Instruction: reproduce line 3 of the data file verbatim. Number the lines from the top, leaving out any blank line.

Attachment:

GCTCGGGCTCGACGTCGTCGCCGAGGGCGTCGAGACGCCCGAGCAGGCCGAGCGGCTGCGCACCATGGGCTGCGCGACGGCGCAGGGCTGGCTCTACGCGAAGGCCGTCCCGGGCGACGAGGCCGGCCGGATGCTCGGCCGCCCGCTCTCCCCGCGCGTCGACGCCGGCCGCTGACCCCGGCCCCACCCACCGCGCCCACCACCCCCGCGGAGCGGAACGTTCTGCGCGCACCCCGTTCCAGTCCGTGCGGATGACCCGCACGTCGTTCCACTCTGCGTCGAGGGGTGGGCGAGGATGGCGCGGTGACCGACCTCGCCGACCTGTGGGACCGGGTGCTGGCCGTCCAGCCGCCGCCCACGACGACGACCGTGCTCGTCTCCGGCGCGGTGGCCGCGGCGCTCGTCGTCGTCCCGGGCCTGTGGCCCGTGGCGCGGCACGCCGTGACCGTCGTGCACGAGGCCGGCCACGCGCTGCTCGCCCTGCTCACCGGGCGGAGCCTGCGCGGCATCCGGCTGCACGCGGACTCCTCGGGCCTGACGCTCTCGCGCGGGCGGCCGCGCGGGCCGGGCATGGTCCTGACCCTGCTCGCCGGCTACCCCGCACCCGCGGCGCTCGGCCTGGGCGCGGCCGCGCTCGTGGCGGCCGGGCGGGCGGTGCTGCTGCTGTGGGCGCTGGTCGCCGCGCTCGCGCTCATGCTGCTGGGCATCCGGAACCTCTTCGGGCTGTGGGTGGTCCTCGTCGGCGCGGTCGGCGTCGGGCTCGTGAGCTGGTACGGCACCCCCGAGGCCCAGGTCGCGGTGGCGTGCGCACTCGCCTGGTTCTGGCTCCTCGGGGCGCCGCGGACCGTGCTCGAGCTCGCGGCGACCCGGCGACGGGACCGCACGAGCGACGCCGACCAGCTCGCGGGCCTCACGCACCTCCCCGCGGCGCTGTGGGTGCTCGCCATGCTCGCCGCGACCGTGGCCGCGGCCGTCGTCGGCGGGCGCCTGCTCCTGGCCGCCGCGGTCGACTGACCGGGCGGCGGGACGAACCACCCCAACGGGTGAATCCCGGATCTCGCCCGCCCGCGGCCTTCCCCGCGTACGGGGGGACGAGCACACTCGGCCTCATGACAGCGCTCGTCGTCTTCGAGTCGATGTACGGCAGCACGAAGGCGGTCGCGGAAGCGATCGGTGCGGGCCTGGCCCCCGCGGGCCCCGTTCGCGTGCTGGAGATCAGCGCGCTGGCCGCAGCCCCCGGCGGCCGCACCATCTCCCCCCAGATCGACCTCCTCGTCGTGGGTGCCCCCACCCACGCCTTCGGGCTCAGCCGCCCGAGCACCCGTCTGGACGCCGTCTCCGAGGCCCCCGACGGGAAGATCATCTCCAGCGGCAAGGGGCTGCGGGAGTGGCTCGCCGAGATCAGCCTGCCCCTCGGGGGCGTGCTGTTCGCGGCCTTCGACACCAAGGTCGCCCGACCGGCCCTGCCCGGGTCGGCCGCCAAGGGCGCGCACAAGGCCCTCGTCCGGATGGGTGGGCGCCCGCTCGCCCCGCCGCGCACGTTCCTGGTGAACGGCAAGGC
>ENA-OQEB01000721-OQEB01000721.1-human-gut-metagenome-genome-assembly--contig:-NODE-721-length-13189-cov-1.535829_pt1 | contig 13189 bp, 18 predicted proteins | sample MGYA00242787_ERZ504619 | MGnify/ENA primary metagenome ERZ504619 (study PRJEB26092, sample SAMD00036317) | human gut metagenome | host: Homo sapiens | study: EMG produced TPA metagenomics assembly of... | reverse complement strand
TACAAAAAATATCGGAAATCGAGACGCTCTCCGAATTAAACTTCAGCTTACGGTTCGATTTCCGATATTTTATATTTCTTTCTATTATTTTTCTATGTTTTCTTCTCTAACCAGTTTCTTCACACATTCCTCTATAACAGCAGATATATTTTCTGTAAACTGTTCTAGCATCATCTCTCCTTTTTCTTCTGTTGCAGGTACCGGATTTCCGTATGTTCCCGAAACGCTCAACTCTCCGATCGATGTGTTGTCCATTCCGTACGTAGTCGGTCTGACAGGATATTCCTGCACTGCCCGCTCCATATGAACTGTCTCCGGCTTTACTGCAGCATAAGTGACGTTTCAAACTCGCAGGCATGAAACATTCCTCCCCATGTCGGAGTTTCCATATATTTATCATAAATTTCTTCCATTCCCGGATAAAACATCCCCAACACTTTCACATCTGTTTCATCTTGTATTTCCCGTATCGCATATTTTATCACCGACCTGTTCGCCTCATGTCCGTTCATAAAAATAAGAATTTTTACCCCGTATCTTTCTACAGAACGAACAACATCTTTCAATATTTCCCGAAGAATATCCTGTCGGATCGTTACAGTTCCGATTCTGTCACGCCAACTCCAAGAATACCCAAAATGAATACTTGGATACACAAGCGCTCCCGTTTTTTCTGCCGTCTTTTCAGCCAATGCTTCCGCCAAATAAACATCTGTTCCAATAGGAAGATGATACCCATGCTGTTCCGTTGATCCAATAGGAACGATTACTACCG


TACAAAAAATATCGGAAATCGAGACGCTCTCCGAATTAAACTTCAGCTTACGGTTCGATTTCCGATATTTTATATTTCTTTCTATTATTTTTCTATGTTTTCTTCTCTAACCAGTTTCTTCACACATTCCTCTATAACAGCAGATATATTTTCTGTAAACTGTTCTAGCATCATCTCTCCTTTTTCTTCTGTTGCAGGTACCGGATTTCCGTATGTTCCCGAAACGCTCAACTCTCCGATCGATGTGTTGTCCATTCCGTACGTAGTCGGTCTGACAGGATATTCCTGCACTGCCCGCTCCATATGAACTGTCTCCGGCTTTACTGCAGCATAAGTGACGTTTCAAACTCGCAGGCATGAAACATTCCTCCCCATGTCGGAGTTTCCATATATTTATCATAAATTTCTTCCATTCCCGGATAAAACATCCCCAACACTTTCACATCTGTTTCATCTTGTATTTCCCGTATCGCATATTTTATCACCGACCTGTTCGCCTCATGTCCGTTCATAAAAATAAGAATTTTTACCCCGTATCTTTCTACAGAACGAACAACATCTTTCAATATTTCCCGAAGAATATCCTGTCGGATCGTTACAGTTCCGATTCTGTCACGCCAACTCCAAGAATACCCAAAATGAATACTTGGATACACAAGCGCTCCCGTTTTTTCTGCCGTCTTTTCAGCCAATGCTTCCGCCAAATAAACATCTGTTCCAATAGGAAGATGATACCCATGCTGTTCCGTTGATCCAATAGGAACGATTACTACCG